HIFIMAN Sundara

Type: circumaural, open-back, planar magnetic
Test sample supplied by: Signature Systems, UK distributor
Reviewed in: Hi-Fi News, June 2019


Test Results


Results Table

  
Uncorrected Responses  -  Confidence Limits, Left  -  Confidence Limits, Right


Corrected Responses

 
Leakage Responses, Left  -  Leakage Responses, Right

 
Log Impulse Response, Left  -  Log Impulse Response, Right


CSD Waterfall, Left  -  CSD Waterfall, Right

 
Impedance  -  Impedance Attenuation

 
Isolation, Left  -  Isolation, Right


Acoustical Crosstalk


Commentary

Although the cheapest of the three HIFIMAN models currently in HTL's archive, the Sundara gives little away in respect of measured performance to its siblings the Arya and Susvara. Despite having a higher impedance than the Arya - specified as 37 ohms but a little over 38 ohms in our test sample - it scores immediately by having a slightly higher voltage sensitivity of 105.7dB SPL for 1V at 1kHz, averaged for the two capsules.

Unlike the Arya and Susvara, the Sundara's uncorrected frequency response begins to droop a little at LF before the 20Hz measurement limit, but only to the tune of a few dB. Above that the response is flat in trend to 2kHz, followed by a 10dB peak at 3kHz which will contribute to neutral perceived tonal balance through the lower-treble presence band. Consequently the corrected responses are all pretty flat, although they all show a dip centred on 2kHz which may just remove a little 'life' from the Susvara's sound. Despite this the Harman PPR scores are good at 79/86 ≡ 69%/75% (L/R), and they changed only marginally in our spectacles and 'hair' leakage tests - to 81/84 ≡ 71%/74% and 79/85 ≡ 69%/74% - because the Sundara is another HIFIMAN model which shrugs off compromised earpad sealing, albeit with more curtailment of low bass output than seen in the Arya or Susvara.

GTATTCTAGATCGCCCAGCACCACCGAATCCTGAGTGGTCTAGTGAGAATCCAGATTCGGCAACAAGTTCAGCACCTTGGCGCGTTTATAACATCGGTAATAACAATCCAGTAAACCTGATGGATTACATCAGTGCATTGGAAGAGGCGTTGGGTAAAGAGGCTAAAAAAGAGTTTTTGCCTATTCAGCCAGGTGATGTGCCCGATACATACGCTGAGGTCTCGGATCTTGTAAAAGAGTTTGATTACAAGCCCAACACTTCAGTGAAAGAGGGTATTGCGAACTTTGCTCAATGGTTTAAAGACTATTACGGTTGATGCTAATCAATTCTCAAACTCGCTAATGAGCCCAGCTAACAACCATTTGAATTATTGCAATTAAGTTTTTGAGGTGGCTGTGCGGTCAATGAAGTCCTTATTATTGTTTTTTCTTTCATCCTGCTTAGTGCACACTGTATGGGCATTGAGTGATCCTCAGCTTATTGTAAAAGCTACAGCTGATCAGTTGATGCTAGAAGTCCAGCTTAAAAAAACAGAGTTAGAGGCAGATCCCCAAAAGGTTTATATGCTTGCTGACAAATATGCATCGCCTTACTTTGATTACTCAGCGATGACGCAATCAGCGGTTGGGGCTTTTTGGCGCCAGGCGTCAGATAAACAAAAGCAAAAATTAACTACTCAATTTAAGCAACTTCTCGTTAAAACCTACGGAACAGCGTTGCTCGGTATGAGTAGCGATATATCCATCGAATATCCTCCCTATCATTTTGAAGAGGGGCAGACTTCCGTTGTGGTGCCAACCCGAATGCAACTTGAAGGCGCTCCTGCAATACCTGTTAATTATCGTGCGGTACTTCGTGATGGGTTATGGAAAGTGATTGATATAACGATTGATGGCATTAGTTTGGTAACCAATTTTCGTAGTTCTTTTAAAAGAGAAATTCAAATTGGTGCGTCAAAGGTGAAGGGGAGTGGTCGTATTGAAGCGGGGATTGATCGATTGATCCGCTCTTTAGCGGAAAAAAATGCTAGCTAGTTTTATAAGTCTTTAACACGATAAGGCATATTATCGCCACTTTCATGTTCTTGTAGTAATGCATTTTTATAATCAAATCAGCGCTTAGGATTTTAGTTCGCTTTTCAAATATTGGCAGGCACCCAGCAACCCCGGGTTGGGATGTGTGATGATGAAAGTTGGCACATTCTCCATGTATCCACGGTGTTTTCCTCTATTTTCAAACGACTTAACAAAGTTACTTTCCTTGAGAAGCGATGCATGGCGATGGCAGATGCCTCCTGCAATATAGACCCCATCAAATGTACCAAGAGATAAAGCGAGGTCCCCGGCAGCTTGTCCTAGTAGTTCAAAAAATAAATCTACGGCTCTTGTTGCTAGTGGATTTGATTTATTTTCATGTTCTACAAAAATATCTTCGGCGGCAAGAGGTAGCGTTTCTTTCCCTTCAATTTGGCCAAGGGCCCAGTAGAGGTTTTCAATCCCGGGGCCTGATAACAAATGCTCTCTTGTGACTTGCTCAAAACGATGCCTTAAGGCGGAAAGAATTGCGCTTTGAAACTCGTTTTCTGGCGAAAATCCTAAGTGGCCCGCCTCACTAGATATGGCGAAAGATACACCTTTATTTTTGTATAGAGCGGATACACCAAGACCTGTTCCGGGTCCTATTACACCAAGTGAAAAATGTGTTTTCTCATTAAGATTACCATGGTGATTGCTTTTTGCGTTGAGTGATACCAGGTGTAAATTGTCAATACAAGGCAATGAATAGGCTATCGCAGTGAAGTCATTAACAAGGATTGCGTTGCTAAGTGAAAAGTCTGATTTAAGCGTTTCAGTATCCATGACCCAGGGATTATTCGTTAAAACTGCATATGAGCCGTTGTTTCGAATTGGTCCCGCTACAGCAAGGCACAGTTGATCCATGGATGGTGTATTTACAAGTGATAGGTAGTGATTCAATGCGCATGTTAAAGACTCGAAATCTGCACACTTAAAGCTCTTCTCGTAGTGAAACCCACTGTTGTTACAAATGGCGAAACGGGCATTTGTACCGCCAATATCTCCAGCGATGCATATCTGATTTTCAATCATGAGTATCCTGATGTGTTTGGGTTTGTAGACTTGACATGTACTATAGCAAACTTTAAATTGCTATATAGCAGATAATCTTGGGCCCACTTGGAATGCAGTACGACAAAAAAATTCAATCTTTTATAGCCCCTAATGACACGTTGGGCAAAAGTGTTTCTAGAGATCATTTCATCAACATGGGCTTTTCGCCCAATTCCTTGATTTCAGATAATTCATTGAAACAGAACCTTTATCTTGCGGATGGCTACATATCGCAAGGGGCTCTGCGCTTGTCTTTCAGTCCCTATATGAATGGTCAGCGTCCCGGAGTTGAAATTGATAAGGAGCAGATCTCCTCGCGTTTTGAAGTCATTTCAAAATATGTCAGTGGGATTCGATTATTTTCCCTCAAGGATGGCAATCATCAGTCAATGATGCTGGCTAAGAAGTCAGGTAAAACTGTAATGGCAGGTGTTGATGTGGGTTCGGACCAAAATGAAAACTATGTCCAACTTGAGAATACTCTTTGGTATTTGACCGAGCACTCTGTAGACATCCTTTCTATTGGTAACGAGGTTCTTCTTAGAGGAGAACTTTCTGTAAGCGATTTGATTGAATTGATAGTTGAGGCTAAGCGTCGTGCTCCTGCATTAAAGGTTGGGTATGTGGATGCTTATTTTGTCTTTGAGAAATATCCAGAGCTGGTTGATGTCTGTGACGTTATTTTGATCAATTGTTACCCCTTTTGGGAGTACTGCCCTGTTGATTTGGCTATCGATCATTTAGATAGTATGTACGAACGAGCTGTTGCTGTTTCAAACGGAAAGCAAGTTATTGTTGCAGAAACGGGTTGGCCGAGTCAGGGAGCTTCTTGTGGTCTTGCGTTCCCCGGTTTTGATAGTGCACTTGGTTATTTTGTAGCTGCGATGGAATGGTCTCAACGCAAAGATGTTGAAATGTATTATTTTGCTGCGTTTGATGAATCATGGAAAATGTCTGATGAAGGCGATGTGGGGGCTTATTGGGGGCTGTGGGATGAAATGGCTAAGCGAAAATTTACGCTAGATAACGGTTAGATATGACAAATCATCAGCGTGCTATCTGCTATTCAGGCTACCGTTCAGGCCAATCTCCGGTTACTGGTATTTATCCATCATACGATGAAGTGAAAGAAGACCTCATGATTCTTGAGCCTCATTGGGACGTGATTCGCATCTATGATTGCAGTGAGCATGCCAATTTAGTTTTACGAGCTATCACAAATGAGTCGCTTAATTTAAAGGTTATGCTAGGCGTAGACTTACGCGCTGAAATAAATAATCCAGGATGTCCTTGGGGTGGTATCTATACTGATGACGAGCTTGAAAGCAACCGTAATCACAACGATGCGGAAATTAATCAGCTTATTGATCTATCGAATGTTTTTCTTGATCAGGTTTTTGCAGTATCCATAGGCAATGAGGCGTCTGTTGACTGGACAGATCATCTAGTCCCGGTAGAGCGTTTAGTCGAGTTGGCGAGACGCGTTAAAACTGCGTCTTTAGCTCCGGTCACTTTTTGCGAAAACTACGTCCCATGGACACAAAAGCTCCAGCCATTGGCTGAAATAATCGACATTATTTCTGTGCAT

HIFIMAN's use of low-loss diaphragm materials means that its time domain performance isn't as exemplary. Those ripples in the uncorrected frequency responses from about 400Hz upwards indicate the presence of diaphragm breakup resonances, and these are clear from the CSD waterfalls, even though those below 1kHz are less than fully resolved because of the measurement's constrained frequency resolution. In this respect the Arya performs better, but the Sundara is no worse than the costly Susvara. All that resonance inevitably lengthens the impulse response decays, it taking 7.3ms and 6.3ms respectively for them to fall below -40dB. Both CSD plots hint at some LF resonance, and this is confirmed by the acoustical crosstalk trace which indicates a structural mode at about 70Hz.

As we normally see with planar magnetic headphones, impedance is effectively constant across the audio frequency band and hence the Sundara is free of significant frequency response modifications when used with signal sources of finite output impedance.

Of true open-back construction, the Sundara provides negligible attenuation of external sound and provides no useful isolation from the environmental sounds of urban life.